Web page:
Art Review

Halber Mensch

Georg Baselitz
Gagosian Gallery
Through April 7, 2012

"Art demands fanaticism" -- Adolf Hitler, 1915

Georg Baselitz's (born 1938, Deutschbaselitz, Saxony, Germany) recent work at Gagosian, paintings on a monumental scale, presents the artist as a still-vital explorer, using both his personal history as well as myriad art historical references in a search for a unified, iconic image. Enormous canvases, measuring over twelve feet high, combine elements from his early works, such as "Die grosse Nacht im Eimer" (1962–63) and "A Modern Painter" (1966), remixed in a gambit designed to distance himself still further from the nearly thirty-year span of his signature, inverted, pseudo-Ab Ex work. A sense of nostalgia and reflection is evident here, as well as an undiminished appetite for new forms and styles.

Tessellation Row

Terry Winters: Cricket Music, Tessellation Figures, & Notebook
Matthew Marks Gallery
Through April 24, 2012

Abstraction, particularly in painting, is difficult to write about. You are often stuck with banalities like "that white area should be a little bit more to the left," or "that blue reminds me of this one day when I was surfing Zuma." Andy Warhol, whenever he wanted to avoid a subject of discussion -- such as death -- would fob off the topic by saying, "Gee, that's so...abstract." The bane of writing about art, this abstraction is.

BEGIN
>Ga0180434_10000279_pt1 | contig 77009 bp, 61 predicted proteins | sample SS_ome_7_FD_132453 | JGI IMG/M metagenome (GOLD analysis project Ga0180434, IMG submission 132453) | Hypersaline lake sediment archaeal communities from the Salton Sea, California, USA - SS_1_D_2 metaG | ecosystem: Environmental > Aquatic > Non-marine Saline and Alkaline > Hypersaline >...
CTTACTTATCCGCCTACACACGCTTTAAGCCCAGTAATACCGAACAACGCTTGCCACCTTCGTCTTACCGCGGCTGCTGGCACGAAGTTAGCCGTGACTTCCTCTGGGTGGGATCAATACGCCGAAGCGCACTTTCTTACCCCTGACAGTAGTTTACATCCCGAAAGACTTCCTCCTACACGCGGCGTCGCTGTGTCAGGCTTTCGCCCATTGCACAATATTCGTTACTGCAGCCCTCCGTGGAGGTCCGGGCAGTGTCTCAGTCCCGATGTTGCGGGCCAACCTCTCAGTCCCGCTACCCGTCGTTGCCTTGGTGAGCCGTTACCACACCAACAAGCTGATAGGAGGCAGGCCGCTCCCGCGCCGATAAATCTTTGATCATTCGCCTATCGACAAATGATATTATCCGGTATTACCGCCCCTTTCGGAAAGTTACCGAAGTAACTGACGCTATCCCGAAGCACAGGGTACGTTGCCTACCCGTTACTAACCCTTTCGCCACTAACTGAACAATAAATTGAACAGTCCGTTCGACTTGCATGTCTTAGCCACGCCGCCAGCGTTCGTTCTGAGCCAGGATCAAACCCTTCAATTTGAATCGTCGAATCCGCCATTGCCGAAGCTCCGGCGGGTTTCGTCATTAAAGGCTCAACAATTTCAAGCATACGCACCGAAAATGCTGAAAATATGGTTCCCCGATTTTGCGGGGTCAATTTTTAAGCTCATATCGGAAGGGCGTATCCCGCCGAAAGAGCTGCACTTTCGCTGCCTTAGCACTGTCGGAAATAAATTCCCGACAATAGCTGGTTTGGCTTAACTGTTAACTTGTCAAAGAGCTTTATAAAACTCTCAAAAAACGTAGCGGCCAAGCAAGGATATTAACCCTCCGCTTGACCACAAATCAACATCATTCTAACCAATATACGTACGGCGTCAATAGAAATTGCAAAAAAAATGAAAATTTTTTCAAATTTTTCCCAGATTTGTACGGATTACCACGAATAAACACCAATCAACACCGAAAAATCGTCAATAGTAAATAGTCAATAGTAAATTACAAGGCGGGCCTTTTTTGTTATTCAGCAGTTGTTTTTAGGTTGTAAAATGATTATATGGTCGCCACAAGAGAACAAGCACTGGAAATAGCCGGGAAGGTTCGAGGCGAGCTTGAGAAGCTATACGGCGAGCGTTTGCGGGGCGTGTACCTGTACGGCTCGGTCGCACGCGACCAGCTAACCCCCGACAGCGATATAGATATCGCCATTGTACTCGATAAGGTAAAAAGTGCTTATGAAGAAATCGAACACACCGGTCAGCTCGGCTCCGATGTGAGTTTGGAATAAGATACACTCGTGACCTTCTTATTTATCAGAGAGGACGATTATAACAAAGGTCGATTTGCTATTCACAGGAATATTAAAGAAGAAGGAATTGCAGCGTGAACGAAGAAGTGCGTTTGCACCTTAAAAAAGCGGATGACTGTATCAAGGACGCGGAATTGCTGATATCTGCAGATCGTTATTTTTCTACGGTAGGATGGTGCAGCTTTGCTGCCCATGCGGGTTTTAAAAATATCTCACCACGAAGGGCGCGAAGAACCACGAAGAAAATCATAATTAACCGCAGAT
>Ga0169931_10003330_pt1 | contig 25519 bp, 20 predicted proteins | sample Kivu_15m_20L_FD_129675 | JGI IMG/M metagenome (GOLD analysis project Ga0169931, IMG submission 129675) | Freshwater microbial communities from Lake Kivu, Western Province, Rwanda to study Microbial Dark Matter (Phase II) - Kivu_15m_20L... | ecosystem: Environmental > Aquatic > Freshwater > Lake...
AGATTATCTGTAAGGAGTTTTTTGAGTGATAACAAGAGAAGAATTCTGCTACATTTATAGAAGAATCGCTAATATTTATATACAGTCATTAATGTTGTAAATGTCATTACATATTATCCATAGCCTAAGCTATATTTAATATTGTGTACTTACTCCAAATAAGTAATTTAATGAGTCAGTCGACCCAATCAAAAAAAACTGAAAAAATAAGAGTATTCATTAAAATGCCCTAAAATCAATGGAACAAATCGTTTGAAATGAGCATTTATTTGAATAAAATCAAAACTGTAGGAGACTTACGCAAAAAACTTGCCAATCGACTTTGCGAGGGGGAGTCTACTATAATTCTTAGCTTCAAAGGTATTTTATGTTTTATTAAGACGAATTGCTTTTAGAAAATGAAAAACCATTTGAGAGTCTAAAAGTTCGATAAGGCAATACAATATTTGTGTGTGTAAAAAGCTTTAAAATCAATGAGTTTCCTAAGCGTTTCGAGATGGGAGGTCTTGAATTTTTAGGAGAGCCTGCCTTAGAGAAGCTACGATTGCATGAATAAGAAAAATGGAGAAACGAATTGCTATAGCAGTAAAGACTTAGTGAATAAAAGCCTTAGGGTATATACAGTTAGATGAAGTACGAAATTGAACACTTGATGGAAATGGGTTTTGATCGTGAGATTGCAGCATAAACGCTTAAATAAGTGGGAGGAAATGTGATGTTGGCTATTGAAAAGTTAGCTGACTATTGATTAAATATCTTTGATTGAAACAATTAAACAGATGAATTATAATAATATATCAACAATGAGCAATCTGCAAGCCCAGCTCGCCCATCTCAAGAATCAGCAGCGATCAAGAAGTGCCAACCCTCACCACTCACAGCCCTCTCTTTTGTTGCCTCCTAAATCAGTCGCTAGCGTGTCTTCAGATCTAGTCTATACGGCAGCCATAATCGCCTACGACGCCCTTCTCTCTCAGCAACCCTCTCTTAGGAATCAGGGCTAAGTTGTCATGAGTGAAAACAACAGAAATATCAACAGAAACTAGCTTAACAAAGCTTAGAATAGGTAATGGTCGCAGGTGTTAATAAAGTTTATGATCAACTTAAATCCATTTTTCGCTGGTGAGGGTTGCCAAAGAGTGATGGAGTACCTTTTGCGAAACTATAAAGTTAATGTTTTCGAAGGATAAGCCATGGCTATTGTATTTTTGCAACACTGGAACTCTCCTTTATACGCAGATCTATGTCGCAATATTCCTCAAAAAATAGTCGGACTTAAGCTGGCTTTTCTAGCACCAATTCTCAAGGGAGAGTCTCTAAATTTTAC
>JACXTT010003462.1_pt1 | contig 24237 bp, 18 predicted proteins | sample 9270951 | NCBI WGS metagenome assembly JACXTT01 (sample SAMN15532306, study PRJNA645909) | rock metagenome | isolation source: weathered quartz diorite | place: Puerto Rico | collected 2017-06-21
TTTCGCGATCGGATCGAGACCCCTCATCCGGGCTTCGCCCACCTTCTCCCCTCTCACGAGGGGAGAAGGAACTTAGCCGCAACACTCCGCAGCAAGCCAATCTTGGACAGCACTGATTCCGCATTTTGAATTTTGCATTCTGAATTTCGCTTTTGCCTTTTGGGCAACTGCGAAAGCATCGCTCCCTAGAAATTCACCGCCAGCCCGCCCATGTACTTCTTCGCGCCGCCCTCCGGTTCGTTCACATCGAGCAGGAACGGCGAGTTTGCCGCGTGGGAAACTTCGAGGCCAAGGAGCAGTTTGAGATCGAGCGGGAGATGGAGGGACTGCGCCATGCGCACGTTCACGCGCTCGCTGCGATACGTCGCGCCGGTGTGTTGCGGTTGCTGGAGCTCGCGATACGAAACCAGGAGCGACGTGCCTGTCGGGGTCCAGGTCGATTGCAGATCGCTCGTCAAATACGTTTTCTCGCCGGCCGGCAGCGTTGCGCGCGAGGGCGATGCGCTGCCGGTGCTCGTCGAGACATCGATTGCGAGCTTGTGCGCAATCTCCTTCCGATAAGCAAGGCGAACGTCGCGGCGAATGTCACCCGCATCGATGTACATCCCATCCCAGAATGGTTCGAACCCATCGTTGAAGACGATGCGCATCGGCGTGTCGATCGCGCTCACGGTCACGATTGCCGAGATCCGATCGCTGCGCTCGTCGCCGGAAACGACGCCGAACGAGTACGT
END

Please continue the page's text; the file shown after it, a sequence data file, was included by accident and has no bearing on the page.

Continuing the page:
Small Faces

The Renaissance Portrait from Donatello to Bellini
Metropolitan Museum of Art
Through March 18, 2012

The Metropolitan Museum of Art in New York, in conjunction with the Bode-Museum, Berlin, has gathered over 150 fifteenth-century portraits: sculptures, drawings, paintings, and bronzes. Unlike most Renaissance portrait exhibitions, this one limits its purview to Italian artists and focuses specifically on the courts of Florence and Venice, as well as the princely courts of Ferrara, Milan, and Naples (the Met has supplemented the exhibition with some examples, from its permanent collection, of Northern European Renaissance works; not to be missed is Rogier van der Weyden's three-quarter portrait of Francesco d'Este (after 1475; below right), here displayed in a vitrine so as to permit a rare viewing of the d'Este coat of arms and dedication van der Weyden painted on the verso). This approach wisely narrows our view of this seminal moment in history, one that literally defined the way that "the portrait" would be viewed for centuries to come.

Celebrity Skin

Eric Fischl: Portraits
Mary Boone Gallery
Through March 17, 2012

We are eating lunch at La Mer. Fish tacos, something called Bischon Frise Ceviche, and churros y sea urchins chocolat. There are seven empty bottles of a 1983 Dom Perignon on the table, along with several empty phials of what I thought was cocaine, but wasn't. Spike Lee, David Salle, Winona Ryder, and Trent Reznor are trying to discuss a new Julian Schnabel film, but I can't hear them as Oleander, a model/actress/waitress (my date), keeps interrupting. Alba Clemente (sans Francesco), Gwyneth Paltrow, and Dave Navarro are discussing the new Coldplay CD. 

The Shape of Color: Bradley Rubenstein + Pia Lindman

After ten years in New York, Pia Lindman is experimenting with community building and constructing a sustainable and poison-free house in a small village in Finland. Her practice is moving further toward workshops and collaborations and engages with questions of health and individual as well as collective bodies. Last August, she started as Professor of Site and Situation Specific Art at the Finnish Academy of Fine Art -- an opportunity to develop further her ideas of art as workshops and research.

On Some Faraway Beach

Liz Markus: The Look of Love
Zieher Smith